Sound and Performance at Art in Romney Marsh
Since 2010 Art in Romney Marsh has celebrated sound art and performance, from the work of Lee Berwick to the De La Warr Pavilion’s Dear Serge take over in 2015
“AIRM 2015 is a limited edition sound work created by Cieciura/De Sousa, Graham Dunning and Caleb Madden following a special commission by the De La Warr Pavilion for the Art in Romney Marsh Festival 2015 (AIRM). One side captures original field recordings from Little Cheyne Court Wind Farm, the other side is a composition by Graham Dunning referencing the shape and movement of the wind turbines. 10 dubplates were pressed, the original recordings were deleted.”
images and text curtesy of Cieciura-Desousa
“My set is loosely based on the structure of an Indian raga, beginning with a drone from Caleb’s field recordings of the Marsh’s wind turbines. I’ll use the Mechanical Techno setup with three synths in surround and drum synth.”
A Brackish Hymn explores the local landscape, placing the sound of the nearby Little Cheyne Court Wind Farm directly into the context of the 14th century church. The two seemingly incongruous landmarks, the church and the wind-farm coexist in Romney Marsh. By audibly experiencing the modern mechanical rhythm of the giant turbines within the church’s ancient enclaves, the audience is invited to engage with and question the proximity of the two landmarks and perhaps also the wider resonances this may have within the changing global landscape.
Sarah Sparkes brought us “Blue Seven” in response to the 2014 AiRM theme “Blue” in celebration of Derek Jarman. Sparkes made seven blue cloaks (to represent the seven churches in AiRM2014) and a robing area framed by blue curtains. “Visitors were invited to wear a cloak and to wonder around the church in it. The blue cloaks allow people to immerse themselves in this saturated colour. People move differently in their blue disguises, within the dramatic backdrop of the building, they adopt poses that, like scenes from Jarman's films, can look rather like a renaissance painting with a contemporary twist.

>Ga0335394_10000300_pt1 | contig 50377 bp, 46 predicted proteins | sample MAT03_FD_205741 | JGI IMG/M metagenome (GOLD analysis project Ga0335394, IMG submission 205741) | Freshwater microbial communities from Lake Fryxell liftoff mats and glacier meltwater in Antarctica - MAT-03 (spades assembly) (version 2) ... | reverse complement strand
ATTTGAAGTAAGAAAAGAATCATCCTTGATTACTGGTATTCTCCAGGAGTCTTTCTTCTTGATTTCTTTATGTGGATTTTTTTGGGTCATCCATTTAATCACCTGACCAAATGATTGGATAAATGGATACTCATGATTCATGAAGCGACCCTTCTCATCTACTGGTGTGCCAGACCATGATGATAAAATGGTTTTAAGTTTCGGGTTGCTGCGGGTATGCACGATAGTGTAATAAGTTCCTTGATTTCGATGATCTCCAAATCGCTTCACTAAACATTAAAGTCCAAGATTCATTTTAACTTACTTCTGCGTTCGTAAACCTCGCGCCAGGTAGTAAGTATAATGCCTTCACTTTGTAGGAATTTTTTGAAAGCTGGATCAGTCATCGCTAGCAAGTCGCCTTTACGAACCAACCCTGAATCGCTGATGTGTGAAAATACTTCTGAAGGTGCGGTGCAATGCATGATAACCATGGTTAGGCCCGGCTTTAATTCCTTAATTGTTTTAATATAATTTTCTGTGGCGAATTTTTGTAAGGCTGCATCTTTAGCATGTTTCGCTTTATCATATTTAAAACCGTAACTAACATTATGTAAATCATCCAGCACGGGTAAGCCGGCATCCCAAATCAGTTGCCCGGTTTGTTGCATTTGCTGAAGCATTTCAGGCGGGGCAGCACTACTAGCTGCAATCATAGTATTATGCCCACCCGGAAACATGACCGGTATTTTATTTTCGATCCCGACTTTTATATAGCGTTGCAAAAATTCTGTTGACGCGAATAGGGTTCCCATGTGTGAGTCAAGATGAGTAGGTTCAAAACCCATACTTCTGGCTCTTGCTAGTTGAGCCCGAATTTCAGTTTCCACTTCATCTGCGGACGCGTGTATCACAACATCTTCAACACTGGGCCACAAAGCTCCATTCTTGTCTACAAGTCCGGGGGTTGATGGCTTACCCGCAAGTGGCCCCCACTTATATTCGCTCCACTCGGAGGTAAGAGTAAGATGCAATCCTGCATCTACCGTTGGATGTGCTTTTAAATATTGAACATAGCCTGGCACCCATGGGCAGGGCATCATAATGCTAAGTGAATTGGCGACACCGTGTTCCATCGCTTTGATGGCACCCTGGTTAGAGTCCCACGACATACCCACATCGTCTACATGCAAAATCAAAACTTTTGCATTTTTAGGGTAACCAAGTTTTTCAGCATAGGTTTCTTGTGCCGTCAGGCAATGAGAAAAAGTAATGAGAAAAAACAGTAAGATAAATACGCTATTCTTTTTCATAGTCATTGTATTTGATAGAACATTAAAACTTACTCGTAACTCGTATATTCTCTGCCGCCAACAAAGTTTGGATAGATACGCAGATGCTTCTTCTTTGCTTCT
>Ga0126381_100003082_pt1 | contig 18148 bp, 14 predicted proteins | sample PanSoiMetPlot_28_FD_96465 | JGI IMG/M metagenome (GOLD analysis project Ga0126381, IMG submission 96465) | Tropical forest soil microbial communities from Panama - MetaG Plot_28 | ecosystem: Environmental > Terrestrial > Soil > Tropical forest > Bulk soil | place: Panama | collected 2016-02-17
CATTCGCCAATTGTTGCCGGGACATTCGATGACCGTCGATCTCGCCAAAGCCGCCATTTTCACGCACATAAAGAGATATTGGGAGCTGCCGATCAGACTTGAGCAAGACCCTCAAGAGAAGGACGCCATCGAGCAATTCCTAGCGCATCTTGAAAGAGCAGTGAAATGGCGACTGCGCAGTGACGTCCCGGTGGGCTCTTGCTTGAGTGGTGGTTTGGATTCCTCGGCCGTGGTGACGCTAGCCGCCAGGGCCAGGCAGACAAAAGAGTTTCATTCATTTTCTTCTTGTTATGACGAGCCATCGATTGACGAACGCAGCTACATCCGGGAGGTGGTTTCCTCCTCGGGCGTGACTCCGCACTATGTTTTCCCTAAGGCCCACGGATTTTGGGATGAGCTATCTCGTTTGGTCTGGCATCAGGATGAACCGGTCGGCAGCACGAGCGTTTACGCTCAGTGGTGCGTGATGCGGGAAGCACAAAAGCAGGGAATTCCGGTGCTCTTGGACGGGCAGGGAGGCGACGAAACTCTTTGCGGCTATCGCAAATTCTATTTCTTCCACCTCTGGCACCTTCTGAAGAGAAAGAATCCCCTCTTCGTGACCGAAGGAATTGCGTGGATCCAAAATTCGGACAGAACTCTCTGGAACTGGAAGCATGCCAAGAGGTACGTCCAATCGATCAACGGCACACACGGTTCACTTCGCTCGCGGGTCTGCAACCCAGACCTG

In the Old testament, blue fabric hangings are described as being used to delineate a sacred area. In the christian church, blue is the colour associated with the female principle within spirituality.
Wear a blue cloak and cross a blue threshold...”
Image and text curtesy of Sarah Sparkes
Two performances took place, the first at St George’s Church, Ivychurch and then second at St Clements Church, Old Romney. Artists Ellen Southern and Clare Whistler performed amongst an installed work by Adam Chodzko. “In Ivychurch the found objects we integrated into our work was the chair seat backs, which became our ‘boats’ to rock in unison on. In Old Romney we found 6 brooms in a cupboard and arranged them in a ‘broom scale’ according to volume, and to some degree pitch, each created”
Video and Text curtesy of Creeping Buttercup